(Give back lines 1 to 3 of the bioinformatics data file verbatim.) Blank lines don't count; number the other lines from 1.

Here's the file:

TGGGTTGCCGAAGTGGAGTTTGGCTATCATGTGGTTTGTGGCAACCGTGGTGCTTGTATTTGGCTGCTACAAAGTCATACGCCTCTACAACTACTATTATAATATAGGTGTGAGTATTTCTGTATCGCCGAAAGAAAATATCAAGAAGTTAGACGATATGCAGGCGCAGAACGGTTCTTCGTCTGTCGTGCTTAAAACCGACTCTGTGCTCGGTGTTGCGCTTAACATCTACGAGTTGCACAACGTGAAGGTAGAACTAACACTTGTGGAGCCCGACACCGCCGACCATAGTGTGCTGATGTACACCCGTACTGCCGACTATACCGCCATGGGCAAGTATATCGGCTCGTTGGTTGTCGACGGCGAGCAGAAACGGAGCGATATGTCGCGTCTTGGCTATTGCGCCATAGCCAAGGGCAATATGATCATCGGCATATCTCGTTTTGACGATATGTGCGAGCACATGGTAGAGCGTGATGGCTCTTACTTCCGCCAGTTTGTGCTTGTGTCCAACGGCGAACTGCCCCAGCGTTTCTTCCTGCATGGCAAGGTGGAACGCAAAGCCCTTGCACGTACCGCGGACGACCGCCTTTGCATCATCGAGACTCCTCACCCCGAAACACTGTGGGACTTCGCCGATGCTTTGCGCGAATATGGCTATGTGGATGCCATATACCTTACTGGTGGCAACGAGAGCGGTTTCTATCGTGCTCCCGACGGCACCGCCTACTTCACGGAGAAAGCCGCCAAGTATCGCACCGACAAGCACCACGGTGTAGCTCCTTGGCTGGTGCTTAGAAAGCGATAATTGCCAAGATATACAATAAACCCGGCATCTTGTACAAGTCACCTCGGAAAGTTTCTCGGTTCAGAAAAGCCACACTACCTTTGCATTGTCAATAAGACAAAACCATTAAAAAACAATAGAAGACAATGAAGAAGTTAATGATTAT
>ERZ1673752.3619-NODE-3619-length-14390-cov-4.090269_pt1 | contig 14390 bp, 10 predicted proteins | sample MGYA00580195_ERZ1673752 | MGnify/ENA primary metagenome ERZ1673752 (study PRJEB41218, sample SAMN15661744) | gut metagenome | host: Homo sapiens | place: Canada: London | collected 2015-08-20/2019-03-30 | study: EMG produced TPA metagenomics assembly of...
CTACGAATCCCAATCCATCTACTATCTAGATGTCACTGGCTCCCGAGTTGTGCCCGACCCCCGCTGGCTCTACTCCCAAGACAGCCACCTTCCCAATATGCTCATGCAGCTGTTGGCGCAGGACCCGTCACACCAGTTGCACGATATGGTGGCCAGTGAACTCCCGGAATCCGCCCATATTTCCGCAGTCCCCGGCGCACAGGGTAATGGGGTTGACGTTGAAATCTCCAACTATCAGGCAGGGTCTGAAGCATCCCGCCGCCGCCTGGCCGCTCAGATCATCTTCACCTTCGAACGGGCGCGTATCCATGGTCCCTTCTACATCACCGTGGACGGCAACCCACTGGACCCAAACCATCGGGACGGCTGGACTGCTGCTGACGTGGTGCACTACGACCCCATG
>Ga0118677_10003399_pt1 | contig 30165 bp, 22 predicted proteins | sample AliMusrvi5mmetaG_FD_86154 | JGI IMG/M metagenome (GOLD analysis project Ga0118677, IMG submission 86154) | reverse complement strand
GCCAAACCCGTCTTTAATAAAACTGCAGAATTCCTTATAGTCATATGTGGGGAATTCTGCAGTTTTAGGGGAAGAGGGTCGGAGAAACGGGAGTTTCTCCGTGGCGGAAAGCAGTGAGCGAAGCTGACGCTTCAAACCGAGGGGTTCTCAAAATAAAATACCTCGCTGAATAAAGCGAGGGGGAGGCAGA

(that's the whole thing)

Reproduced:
TGGGTTGCCGAAGTGGAGTTTGGCTATCATGTGGTTTGTGGCAACCGTGGTGCTTGTATTTGGCTGCTACAAAGTCATACGCCTCTACAACTACTATTATAATATAGGTGTGAGTATTTCTGTATCGCCGAAAGAAAATATCAAGAAGTTAGACGATATGCAGGCGCAGAACGGTTCTTCGTCTGTCGTGCTTAAAACCGACTCTGTGCTCGGTGTTGCGCTTAACATCTACGAGTTGCACAACGTGAAGGTAGAACTAACACTTGTGGAGCCCGACACCGCCGACCATAGTGTGCTGATGTACACCCGTACTGCCGACTATACCGCCATGGGCAAGTATATCGGCTCGTTGGTTGTCGACGGCGAGCAGAAACGGAGCGATATGTCGCGTCTTGGCTATTGCGCCATAGCCAAGGGCAATATGATCATCGGCATATCTCGTTTTGACGATATGTGCGAGCACATGGTAGAGCGTGATGGCTCTTACTTCCGCCAGTTTGTGCTTGTGTCCAACGGCGAACTGCCCCAGCGTTTCTTCCTGCATGGCAAGGTGGAACGCAAAGCCCTTGCACGTACCGCGGACGACCGCCTTTGCATCATCGAGACTCCTCACCCCGAAACACTGTGGGACTTCGCCGATGCTTTGCGCGAATATGGCTATGTGGATGCCATATACCTTACTGGTGGCAACGAGAGCGGTTTCTATCGTGCTCCCGACGGCACCGCCTACTTCACGGAGAAAGCCGCCAAGTATCGCACCGACAAGCACCACGGTGTAGCTCCTTGGCTGGTGCTTAGAAAGCGATAATTGCCAAGATATACAATAAACCCGGCATCTTGTACAAGTCACCTCGGAAAGTTTCTCGGTTCAGAAAAGCCACACTACCTTTGCATTGTCAATAAGACAAAACCATTAAAAAACAATAGAAGACAATGAAGAAGTTAATGATTAT
>ERZ1673752.3619-NODE-3619-length-14390-cov-4.090269_pt1 | contig 14390 bp, 10 predicted proteins | sample MGYA00580195_ERZ1673752 | MGnify/ENA primary metagenome ERZ1673752 (study PRJEB41218, sample SAMN15661744) | gut metagenome | host: Homo sapiens | place: Canada: London | collected 2015-08-20/2019-03-30 | study: EMG produced TPA metagenomics assembly of...
CTACGAATCCCAATCCATCTACTATCTAGATGTCACTGGCTCCCGAGTTGTGCCCGACCCCCGCTGGCTCTACTCCCAAGACAGCCACCTTCCCAATATGCTCATGCAGCTGTTGGCGCAGGACCCGTCACACCAGTTGCACGATATGGTGGCCAGTGAACTCCCGGAATCCGCCCATATTTCCGCAGTCCCCGGCGCACAGGGTAATGGGGTTGACGTTGAAATCTCCAACTATCAGGCAGGGTCTGAAGCATCCCGCCGCCGCCTGGCCGCTCAGATCATCTTCACCTTCGAACGGGCGCGTATCCATGGTCCCTTCTACATCACCGTGGACGGCAACCCACTGGACCCAAACCATCGGGACGGCTGGACTGCTGCTGACGTGGTGCACTACGACCCCATG